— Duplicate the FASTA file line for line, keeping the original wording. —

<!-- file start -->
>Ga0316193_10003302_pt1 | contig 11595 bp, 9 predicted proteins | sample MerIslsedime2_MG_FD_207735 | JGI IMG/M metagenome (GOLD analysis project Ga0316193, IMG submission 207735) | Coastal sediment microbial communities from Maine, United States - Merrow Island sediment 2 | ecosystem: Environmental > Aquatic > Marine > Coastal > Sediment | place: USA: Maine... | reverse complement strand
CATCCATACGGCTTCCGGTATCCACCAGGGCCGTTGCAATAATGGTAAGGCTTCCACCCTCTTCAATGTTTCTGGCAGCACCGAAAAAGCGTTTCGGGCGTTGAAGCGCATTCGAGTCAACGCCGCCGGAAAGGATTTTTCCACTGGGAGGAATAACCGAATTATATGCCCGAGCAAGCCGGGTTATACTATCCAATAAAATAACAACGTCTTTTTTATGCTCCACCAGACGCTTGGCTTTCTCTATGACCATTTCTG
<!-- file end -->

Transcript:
>Ga0316193_10003302_pt1 | contig 11595 bp, 9 predicted proteins | sample MerIslsedime2_MG_FD_207735 | JGI IMG/M metagenome (GOLD analysis project Ga0316193, IMG submission 207735) | Coastal sediment microbial communities from Maine, United States - Merrow Island sediment 2 | ecosystem: Environmental > Aquatic > Marine > Coastal > Sediment | place: USA: Maine... | reverse complement strand
CATCCATACGGCTTCCGGTATCCACCAGGGCCGTTGCAATAATGGTAAGGCTTCCACCCTCTTCAATGTTTCTGGCAGCACCGAAAAAGCGTTTCGGGCGTTGAAGCGCATTCGAGTCAACGCCGCCGGAAAGGATTTTTCCACTGGGAGGAATAACCGAATTATATGCCCGAGCAAGCCGGGTTATACTATCCAATAAAATAACAACGTCTTTTTTATGCTCCACCAGACGCTTGGCTTTCTCTATGACCATTTCTG